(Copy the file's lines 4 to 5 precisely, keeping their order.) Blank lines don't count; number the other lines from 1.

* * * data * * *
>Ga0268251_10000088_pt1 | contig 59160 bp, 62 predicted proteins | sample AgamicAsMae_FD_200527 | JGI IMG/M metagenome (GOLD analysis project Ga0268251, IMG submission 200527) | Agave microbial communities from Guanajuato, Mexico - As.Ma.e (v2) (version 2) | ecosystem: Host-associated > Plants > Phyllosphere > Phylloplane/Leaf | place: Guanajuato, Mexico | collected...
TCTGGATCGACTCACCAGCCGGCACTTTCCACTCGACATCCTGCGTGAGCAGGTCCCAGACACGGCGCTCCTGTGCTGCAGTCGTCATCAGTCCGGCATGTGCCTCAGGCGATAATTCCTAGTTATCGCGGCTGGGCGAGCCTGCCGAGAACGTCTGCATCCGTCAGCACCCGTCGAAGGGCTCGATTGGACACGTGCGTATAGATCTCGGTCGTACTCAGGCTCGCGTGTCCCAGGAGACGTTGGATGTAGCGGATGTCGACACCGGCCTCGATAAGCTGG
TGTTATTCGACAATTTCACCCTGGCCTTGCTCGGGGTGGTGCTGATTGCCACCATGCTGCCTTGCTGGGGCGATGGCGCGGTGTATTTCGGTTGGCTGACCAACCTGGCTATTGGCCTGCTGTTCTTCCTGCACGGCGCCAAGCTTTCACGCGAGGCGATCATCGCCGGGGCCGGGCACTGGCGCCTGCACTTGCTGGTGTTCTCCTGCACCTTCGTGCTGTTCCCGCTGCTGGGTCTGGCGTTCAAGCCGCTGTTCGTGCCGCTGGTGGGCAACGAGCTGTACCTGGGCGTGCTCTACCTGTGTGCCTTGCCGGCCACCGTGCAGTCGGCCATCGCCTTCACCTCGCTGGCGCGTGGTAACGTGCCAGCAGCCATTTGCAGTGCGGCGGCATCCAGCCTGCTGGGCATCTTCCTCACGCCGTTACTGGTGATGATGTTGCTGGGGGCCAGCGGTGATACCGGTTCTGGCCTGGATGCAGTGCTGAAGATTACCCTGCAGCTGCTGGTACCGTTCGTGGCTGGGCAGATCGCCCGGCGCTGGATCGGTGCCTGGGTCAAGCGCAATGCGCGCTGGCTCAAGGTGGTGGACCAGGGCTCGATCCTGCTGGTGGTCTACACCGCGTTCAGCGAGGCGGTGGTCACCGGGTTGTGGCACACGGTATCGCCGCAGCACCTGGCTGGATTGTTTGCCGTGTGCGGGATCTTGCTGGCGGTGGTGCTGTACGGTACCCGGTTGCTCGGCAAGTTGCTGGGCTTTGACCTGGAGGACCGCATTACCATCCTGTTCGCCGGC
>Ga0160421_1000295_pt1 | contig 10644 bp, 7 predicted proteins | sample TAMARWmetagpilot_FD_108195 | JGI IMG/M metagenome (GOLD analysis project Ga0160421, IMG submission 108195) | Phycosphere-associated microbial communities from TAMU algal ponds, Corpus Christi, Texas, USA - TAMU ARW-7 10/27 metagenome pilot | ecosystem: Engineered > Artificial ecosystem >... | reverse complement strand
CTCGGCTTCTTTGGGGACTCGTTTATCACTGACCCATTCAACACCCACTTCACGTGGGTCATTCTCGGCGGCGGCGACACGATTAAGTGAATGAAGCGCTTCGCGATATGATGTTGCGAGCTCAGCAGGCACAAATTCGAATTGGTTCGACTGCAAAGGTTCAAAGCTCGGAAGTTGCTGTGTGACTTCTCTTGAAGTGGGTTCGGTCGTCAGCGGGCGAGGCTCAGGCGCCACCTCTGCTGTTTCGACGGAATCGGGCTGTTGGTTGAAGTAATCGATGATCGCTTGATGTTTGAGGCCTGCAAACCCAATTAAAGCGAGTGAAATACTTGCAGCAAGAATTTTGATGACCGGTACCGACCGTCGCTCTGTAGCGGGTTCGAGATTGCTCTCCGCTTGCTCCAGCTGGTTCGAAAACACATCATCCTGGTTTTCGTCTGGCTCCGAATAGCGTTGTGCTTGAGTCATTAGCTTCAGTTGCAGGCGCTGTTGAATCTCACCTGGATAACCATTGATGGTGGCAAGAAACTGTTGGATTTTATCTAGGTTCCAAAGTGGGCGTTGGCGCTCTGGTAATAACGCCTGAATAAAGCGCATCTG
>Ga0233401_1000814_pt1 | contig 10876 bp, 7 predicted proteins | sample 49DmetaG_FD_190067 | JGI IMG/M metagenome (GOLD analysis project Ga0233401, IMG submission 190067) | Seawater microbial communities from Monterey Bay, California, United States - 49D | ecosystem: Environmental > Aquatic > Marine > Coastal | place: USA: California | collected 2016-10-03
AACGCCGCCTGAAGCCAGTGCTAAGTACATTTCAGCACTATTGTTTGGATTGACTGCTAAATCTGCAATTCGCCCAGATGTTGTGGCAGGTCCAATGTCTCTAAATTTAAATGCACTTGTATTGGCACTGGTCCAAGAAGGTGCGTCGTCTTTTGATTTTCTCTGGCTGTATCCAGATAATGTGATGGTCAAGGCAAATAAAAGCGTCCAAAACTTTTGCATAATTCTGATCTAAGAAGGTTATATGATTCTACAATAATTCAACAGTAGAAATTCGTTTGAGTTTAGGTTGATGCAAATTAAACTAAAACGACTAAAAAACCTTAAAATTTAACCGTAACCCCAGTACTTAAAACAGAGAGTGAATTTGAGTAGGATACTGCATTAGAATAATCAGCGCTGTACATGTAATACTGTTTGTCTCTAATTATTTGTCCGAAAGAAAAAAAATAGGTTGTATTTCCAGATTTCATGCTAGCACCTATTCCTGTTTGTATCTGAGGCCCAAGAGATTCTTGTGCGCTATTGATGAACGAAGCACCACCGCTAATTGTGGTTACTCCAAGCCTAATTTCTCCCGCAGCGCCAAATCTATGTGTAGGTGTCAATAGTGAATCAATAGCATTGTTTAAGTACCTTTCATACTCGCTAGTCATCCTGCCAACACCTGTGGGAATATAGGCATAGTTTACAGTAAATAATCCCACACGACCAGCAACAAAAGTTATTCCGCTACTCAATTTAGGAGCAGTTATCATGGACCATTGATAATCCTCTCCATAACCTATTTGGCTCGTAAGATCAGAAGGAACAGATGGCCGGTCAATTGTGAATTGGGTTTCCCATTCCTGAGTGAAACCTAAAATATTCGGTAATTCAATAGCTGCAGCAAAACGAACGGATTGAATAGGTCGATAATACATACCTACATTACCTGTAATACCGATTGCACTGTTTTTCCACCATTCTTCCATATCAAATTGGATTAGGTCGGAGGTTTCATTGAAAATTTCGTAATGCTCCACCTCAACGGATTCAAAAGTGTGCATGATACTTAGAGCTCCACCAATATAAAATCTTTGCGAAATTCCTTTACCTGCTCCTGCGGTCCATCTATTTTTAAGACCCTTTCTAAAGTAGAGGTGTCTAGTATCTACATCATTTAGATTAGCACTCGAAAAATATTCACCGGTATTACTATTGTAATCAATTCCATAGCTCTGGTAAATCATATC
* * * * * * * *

>Ga0160421_1000295_pt1 | contig 10644 bp, 7 predicted proteins | sample TAMARWmetagpilot_FD_108195 | JGI IMG/M metagenome (GOLD analysis project Ga0160421, IMG submission 108195) | Phycosphere-associated microbial communities from TAMU algal ponds, Corpus Christi, Texas, USA - TAMU ARW-7 10/27 metagenome pilot | ecosystem: Engineered > Artificial ecosystem >... | reverse complement strand
CTCGGCTTCTTTGGGGACTCGTTTATCACTGACCCATTCAACACCCACTTCACGTGGGTCATTCTCGGCGGCGGCGACACGATTAAGTGAATGAAGCGCTTCGCGATATGATGTTGCGAGCTCAGCAGGCACAAATTCGAATTGGTTCGACTGCAAAGGTTCAAAGCTCGGAAGTTGCTGTGTGACTTCTCTTGAAGTGGGTTCGGTCGTCAGCGGGCGAGGCTCAGGCGCCACCTCTGCTGTTTCGACGGAATCGGGCTGTTGGTTGAAGTAATCGATGATCGCTTGATGTTTGAGGCCTGCAAACCCAATTAAAGCGAGTGAAATACTTGCAGCAAGAATTTTGATGACCGGTACCGACCGTCGCTCTGTAGCGGGTTCGAGATTGCTCTCCGCTTGCTCCAGCTGGTTCGAAAACACATCATCCTGGTTTTCGTCTGGCTCCGAATAGCGTTGTGCTTGAGTCATTAGCTTCAGTTGCAGGCGCTGTTGAATCTCACCTGGATAACCATTGATGGTGGCAAGAAACTGTTGGATTTTATCTAGGTTCCAAAGTGGGCGTTGGCGCTCTGGTAATAACGCCTGAATAAAGCGCATCTG